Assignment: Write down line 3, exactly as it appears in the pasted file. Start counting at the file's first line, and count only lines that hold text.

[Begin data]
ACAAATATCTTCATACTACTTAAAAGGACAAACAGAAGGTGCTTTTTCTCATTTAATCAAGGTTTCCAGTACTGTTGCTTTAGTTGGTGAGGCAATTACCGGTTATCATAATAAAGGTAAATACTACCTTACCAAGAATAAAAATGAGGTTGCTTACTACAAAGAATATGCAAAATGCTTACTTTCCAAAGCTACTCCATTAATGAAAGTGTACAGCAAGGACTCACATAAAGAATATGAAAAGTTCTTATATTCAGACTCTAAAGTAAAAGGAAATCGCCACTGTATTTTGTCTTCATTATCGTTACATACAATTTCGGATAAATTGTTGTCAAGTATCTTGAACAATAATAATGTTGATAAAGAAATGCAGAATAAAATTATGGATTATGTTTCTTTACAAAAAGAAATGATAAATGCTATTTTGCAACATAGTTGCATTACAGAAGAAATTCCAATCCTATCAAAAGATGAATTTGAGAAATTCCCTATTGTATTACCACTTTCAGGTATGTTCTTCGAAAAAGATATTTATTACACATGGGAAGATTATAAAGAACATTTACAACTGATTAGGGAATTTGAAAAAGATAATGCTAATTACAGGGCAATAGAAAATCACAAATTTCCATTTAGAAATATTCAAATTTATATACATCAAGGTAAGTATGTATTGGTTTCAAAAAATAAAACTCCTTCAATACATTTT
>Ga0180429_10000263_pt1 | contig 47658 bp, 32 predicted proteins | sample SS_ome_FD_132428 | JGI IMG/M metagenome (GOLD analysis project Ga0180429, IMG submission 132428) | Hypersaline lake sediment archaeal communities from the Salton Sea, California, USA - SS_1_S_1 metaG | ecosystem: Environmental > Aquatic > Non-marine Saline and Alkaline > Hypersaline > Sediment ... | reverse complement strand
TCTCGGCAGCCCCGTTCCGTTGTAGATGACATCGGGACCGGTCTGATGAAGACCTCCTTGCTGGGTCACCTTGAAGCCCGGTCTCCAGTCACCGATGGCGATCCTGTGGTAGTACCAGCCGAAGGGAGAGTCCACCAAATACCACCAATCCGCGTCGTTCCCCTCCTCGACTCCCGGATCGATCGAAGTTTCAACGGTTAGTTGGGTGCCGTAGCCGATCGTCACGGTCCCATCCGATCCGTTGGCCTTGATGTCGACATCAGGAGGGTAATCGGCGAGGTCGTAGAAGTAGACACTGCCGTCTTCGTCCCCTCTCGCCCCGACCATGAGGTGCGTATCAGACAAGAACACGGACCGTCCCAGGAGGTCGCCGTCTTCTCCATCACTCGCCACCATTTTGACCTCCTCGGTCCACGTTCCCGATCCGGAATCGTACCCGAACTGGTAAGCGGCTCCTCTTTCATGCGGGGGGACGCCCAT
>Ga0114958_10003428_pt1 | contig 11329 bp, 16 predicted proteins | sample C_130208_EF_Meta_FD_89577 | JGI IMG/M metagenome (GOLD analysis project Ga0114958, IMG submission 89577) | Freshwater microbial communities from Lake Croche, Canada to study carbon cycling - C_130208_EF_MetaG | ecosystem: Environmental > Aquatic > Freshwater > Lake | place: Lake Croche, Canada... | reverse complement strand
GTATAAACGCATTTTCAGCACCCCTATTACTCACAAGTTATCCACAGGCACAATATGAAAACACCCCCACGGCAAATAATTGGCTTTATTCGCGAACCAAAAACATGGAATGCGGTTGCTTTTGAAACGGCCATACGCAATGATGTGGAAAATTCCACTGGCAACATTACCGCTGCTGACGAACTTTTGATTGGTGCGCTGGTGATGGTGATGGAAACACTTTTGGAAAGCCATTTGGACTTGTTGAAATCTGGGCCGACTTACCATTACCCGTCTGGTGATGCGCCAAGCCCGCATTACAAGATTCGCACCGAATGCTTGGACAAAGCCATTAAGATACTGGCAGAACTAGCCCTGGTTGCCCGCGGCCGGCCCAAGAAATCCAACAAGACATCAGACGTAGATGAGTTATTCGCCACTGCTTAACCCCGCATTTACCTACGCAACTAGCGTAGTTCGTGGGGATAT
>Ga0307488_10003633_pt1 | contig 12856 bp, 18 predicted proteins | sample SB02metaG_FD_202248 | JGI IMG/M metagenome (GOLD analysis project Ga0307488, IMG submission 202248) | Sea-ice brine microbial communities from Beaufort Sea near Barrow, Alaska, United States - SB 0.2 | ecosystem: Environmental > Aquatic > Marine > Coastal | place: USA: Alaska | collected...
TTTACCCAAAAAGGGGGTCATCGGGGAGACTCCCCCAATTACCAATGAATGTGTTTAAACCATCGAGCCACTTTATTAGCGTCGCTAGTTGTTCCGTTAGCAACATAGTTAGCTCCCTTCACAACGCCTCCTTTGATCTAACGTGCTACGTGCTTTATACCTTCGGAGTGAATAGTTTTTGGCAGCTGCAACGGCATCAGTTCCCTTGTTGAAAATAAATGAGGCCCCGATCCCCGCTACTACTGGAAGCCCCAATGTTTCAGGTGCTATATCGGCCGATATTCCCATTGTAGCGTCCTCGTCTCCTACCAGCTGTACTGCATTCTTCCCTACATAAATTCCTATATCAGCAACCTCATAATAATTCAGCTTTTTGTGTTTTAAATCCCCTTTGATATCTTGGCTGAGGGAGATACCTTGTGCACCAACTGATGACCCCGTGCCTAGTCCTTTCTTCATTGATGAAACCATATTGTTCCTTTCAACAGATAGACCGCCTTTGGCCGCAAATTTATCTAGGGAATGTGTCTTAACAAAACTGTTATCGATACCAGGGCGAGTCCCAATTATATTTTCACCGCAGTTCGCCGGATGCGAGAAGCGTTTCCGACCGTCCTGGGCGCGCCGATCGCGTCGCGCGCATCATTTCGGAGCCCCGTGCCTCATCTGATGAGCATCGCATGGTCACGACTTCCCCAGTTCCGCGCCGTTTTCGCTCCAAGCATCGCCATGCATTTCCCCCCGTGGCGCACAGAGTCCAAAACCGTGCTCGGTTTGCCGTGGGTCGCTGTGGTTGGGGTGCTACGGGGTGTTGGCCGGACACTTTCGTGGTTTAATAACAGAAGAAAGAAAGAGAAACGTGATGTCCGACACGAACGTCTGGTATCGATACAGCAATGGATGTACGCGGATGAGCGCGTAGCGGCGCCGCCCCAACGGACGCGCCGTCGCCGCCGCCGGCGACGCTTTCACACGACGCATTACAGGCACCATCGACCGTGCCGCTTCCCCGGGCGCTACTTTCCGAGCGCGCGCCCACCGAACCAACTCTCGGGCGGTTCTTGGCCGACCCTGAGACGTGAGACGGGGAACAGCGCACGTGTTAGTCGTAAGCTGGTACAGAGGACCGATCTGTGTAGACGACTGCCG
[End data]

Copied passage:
TCTCGGCAGCCCCGTTCCGTTGTAGATGACATCGGGACCGGTCTGATGAAGACCTCCTTGCTGGGTCACCTTGAAGCCCGGTCTCCAGTCACCGATGGCGATCCTGTGGTAGTACCAGCCGAAGGGAGAGTCCACCAAATACCACCAATCCGCGTCGTTCCCCTCCTCGACTCCCGGATCGATCGAAGTTTCAACGGTTAGTTGGGTGCCGTAGCCGATCGTCACGGTCCCATCCGATCCGTTGGCCTTGATGTCGACATCAGGAGGGTAATCGGCGAGGTCGTAGAAGTAGACACTGCCGTCTTCGTCCCCTCTCGCCCCGACCATGAGGTGCGTATCAGACAAGAACACGGACCGTCCCAGGAGGTCGCCGTCTTCTCCATCACTCGCCACCATTTTGACCTCCTCGGTCCACGTTCCCGATCCGGAATCGTACCCGAACTGGTAAGCGGCTCCTCTTTCATGCGGGGGGACGCCCAT